People have stopped going to the gym after work. Instead, they're stopping at a watering hole on the corner, the Low Life Lounge. No one orders the witty, artistic martinis that are the Low Life's trademark. Everyone goes for the time-honored poison of the worried worker: whiskey straight up, with a beer back. That's what I'm drinking.
Quimby has been laid off.
No one can believe it. The most bare-bones operation needs a CEO, a receptionist, and a suck-up. If the office suck-up goes, anyone could be next.
"I don't do recession," says a guy named Evan, from R&D. He went straight from B-school to a Lexus and thinks that the Crash of '29 was a one-hit band from the '80s. "Anyway, I thought this was supposed to be the new economy. New rules, new laws, and all that."
"Just like New Coke," says Jimmy, from marketing. "A great concept, but when it bombs, it gets shipped to the Third World."
We drink in silence. We all think that we were lied to by — well, by somebody. "Somebody" told us that the new economy was a place where a product-free company could flourish.
"Save up enough to handle six months' worth of expenses," says Evan. "That's my old man's advice for handling a recession."
"Not that word," says Jimmy.
"I told him, 'Pop, recession is like small pox. We all know what it is, but nobody gets it anymore.' "
"Stop it with the recession talk!"
"But Quimby! Quimby was the office mascot."
Now the only sound is that of avid sipping. The TV over the bar fires up, and there's a game on. Jimmy and Evan wander off to the pool table in the back, and I'm stuck watching the half-time show. Suddenly, Spud is pulling up a chair. Mr. Death himself. Alan Greenspan's arch enemy. What do you say to the guy who just axed your best pal? Okay, I admit it: I despised Quimby — and there's still enough deadwood over on our side of the office to house a termite colony. But is that any reason to trigger a global economic meltdown?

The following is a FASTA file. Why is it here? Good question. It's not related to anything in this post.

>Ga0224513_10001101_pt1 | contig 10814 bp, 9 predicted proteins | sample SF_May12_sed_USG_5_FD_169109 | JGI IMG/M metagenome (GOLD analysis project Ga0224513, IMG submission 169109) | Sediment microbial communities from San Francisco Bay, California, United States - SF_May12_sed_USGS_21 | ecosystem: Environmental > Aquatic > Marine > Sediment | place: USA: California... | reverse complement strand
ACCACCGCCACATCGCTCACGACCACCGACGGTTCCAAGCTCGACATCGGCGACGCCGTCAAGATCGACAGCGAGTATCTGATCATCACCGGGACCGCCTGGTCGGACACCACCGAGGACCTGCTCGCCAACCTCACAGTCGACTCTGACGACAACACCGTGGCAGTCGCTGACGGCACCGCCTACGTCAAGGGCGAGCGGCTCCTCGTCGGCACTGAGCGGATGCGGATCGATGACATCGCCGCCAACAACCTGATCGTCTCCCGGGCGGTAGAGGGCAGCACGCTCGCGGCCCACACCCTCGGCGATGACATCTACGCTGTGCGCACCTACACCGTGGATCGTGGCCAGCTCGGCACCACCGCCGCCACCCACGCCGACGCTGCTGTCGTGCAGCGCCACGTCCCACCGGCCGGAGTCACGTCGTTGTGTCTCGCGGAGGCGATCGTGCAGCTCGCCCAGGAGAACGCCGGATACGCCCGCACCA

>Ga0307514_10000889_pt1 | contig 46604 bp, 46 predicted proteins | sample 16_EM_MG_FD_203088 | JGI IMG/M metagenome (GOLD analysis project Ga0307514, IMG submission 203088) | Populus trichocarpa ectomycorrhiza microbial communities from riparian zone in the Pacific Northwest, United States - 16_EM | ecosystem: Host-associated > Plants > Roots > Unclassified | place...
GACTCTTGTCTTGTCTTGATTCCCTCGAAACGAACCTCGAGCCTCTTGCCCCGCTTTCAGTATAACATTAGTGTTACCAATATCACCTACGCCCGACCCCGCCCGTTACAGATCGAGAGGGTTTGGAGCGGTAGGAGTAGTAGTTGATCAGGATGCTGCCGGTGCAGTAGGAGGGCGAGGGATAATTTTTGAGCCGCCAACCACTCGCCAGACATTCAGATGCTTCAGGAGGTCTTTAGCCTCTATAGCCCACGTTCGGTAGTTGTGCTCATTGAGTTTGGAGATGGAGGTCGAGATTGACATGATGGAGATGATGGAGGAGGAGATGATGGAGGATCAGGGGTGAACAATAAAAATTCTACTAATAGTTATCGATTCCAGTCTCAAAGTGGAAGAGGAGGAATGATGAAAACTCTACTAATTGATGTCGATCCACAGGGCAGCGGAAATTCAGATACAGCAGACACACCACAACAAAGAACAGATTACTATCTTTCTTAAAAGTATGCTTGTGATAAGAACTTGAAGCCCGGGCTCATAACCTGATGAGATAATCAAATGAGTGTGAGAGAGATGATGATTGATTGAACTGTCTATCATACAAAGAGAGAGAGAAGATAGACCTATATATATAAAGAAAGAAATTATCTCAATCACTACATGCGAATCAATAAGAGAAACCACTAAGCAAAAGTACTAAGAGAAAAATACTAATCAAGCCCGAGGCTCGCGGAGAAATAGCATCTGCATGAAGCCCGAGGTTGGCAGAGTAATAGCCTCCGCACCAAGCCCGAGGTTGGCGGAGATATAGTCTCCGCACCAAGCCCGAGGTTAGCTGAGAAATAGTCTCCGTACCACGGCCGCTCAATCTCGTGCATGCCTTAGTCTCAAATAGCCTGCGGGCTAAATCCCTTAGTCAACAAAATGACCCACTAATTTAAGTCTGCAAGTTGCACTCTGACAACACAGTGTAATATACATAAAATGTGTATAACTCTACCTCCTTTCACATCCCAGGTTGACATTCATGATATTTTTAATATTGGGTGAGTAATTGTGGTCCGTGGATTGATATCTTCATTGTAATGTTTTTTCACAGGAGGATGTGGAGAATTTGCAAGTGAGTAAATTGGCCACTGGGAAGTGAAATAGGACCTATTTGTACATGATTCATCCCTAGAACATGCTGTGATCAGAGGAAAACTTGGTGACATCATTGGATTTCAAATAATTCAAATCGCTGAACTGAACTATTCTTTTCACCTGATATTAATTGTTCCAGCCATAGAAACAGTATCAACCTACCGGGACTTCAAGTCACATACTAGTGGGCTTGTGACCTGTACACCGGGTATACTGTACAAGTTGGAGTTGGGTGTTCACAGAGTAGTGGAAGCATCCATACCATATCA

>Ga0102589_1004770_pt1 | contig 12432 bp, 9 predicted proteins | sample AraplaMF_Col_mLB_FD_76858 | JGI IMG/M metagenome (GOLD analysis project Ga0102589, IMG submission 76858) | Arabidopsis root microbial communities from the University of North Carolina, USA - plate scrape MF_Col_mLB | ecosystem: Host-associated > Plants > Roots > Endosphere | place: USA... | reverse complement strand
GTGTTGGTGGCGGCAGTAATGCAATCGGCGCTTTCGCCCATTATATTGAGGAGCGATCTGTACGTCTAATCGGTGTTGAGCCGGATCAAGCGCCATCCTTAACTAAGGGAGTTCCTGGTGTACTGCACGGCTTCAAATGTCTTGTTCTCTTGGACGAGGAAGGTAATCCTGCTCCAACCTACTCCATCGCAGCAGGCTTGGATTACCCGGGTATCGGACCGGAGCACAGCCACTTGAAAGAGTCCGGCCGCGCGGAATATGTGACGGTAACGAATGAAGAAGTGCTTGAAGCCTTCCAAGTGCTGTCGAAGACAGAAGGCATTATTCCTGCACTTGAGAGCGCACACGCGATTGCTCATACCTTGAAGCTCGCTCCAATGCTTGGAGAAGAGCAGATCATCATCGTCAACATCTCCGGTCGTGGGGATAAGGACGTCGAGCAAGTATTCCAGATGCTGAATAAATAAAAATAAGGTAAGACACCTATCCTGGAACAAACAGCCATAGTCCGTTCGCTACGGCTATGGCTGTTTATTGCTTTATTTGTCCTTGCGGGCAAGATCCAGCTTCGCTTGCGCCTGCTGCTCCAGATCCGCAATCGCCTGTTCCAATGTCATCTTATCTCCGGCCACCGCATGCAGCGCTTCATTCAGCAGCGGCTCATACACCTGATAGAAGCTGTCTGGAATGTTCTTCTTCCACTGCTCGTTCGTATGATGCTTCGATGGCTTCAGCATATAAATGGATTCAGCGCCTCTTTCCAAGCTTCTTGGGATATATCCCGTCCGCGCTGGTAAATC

"You know what's going on, don't you?" he says.
"Yeah. The . . ." I stare at the TV. Which team wears green and white? Then it dawns on me: If he's asking me what's going on, that means just one thing: My head will be the next to roll.
I am not one to wait things out. Once someone broke into my apartment. Instead of lying in wait behind the door with a baseball bat, I ran out to greet the guy with my VCR. I can't stand the suspense. I blurt out, "Take me!"
Luckily, Spud is a visionary — not a listener. "You've got your ear to the ground. You know the score."
"Since I'm going willingly," I continue, "could it be like when they overbook a flight and they need volunteers?"
"I don't get you."
"They give you a free ticket."
"You're talking severance?"
"You could turn my whole side of the office into that meditation chamber you were thinking about. The gals — women — would dig it."
"Did someone make you a better offer?"
"No, nothing, nada." Even to my ears, it sounds as if I'm lying. "I swear."
"Fine. Have it your way. Just know that I'll match whatever they're offering. Plus 10%."
"Spud, man, you just did the layoff thing. You can't go around offering raises."
Spud takes a swig of my beer. "Good point. First I'll promote you. Then I'll bump up your pay when the excitement dies down."
We stare up at the green-and-white team, whose quarterback has just been sacked. A promotion! "Wait," I say. "You're not going to make it my job to decide who gets laid off?"
"It's not that big a promotion," says Spud.
"Cool," I say. "Does this mean the recession is over?"
This is Episode 11 in "Working Behind Enemy Lines," The Spy's continuing adventures in the new world of work.
A version of this article appeared in the January 1999 issue of Fast Company magazine.